Main Themes: Markets were risk averse overnight. Concerns that trade tensions were impacting earnings weighed on share markets. US housing data was also weak. Bond yields and the US dollar fell.
Share Markets: With the earnings season currently underway, a set of mixed results dragged US indices lower. Weak results from rail freight company CSX raised concerns that trade tensions are beginning to have an impact on earnings. The Dow closed 0.4% lower, the S&P500 dropped 0.7% and the Nasdaq fell 0.5%.
Interest Rates: Yields on US treasuries fell, as risk appetite weakened and on soft US housing data. US 10-year yields fell 6 basis points to 2.05%. US 2-year yields dropped 4 basis points to 1.81%.
Foreign Exchange: The US dollar index edged lower, following weak housing data overnight. Sterling edged higher from a two-year low as the UK House of Lords backed a move to block suspension of parliament which was designed to make a no-deal Brexit more difficult. The Australian dollar was broadly unchanged at 70.1 US cents this morning as weaker risk appetite offset the impact of the lower US dollar.
Commodities: Oil prices dropped, likely reflecting weaker risk appetite, and extending a decline after Trump signalled an easing in tensions with Iran. Gold prices rose as the US dollar weakened and as soft US economic data supported monetary easing.
Australia: The Westpac-Melbourne Institute leading index six-month annualized growth rate improved from -0.47% in May to -0.02% in June. The index is continuing to point to below trend growth for the sixth consecutive month.
Europe: Inflation rose from 0.1% in May to 0.2% in June, with the annual rate up from 1.2% to 1.3%. Annual core inflation rose from 1.1% in May to 0.8% in June. The lift suggests some pick up in price pressures, but remains very low at well below the ECB’s target of around 2%.
European Central Bank (ECB) board member Coeure continued with the recent dovish theme of central banks stating that the ECB’s Governing Council was “determined to act in case of adverse contingencies and also stands ready to adjust all of its instruments”.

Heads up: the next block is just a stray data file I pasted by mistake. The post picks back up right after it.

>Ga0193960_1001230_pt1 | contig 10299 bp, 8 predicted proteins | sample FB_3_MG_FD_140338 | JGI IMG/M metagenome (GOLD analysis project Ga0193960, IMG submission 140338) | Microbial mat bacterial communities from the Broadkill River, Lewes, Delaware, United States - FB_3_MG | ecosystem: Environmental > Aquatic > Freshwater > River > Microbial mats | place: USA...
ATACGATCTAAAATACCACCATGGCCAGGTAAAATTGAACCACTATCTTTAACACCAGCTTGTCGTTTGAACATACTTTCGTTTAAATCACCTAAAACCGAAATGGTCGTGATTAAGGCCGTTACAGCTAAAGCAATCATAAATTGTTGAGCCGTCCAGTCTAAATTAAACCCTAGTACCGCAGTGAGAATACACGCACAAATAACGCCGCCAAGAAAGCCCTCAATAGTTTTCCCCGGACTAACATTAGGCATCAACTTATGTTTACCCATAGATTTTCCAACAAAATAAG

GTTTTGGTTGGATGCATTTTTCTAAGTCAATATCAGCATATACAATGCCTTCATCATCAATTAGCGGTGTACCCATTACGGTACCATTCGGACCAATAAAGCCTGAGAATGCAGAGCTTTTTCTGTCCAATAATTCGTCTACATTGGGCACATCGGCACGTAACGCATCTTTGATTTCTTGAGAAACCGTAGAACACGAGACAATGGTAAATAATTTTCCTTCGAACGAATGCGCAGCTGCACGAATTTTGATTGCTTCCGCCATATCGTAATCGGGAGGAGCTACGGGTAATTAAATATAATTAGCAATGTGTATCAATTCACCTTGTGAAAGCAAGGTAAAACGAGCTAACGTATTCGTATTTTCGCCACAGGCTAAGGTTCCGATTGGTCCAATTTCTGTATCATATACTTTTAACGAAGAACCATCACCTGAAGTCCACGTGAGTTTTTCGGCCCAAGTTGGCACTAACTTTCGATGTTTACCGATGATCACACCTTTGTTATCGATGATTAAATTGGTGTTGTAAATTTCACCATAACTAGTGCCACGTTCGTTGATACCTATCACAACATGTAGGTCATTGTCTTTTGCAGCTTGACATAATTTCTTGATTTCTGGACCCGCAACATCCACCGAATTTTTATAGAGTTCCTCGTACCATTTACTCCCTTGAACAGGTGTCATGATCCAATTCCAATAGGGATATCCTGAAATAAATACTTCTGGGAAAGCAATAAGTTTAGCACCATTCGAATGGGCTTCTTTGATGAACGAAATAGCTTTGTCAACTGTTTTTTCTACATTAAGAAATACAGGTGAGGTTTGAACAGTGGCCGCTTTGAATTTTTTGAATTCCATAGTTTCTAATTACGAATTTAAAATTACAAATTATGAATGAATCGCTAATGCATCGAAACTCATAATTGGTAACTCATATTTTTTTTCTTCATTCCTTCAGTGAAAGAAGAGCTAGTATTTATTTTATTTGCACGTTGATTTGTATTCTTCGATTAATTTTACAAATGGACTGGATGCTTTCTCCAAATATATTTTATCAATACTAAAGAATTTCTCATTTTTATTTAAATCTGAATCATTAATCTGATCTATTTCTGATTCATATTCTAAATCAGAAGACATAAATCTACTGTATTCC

United Kingdom: CPI inflation was steady at 2% from May to June, keeping inflation in line with the BoE’s target. A tight labour market the risk of further pound depreciation provides upward pressure on inflation, although Brexit uncertainty is still likely to weigh on economic growth.
United States: Housing starts fell 0.9% in June following a 0.4% decline in the previous month. Moreover, a 6.1% slump in building permits in June points to further weakness in residential construction. The steady decline in mortgage rates over recent months has not had much impact in boosting construction.
The Federal Reserve’s Beige Book described the US economy, to be growing at a “modest” rate. Consumers continued to spend, “labor markets remained tight” and “the outlook generally wa positive for the coming months… despite widespread concerns about the possible negative impact of trade-related uncertainty”.
Today’s key data and events:
AU Labour Force Jun (11.30am)
Employment Change exp 10.0k prev 42.3k
Unemployment Rate exp 5.1% prev 5.2%
Participation Rate exp 65.9% prev 66.0%
AU NAB Business Confidence Q2 prev -1 (11:30am)
UK Retail Sales Jun exp -0.3% prev -0.5% (6.30pm)
US Philadelphia Fed Index Jul exp 5.0 prev 0.3 (10.30pm)
US Leading Index Jun exp 0.1% prev 0.0% (12.00am)
Times are AEST. All data forecasts are m/m or q/q and seasonally adjusted unless otherwise specified. Forecasts for Australian data are our forecasts and for other countries they are consensus forecasts.
Janu Chan, Senior Economist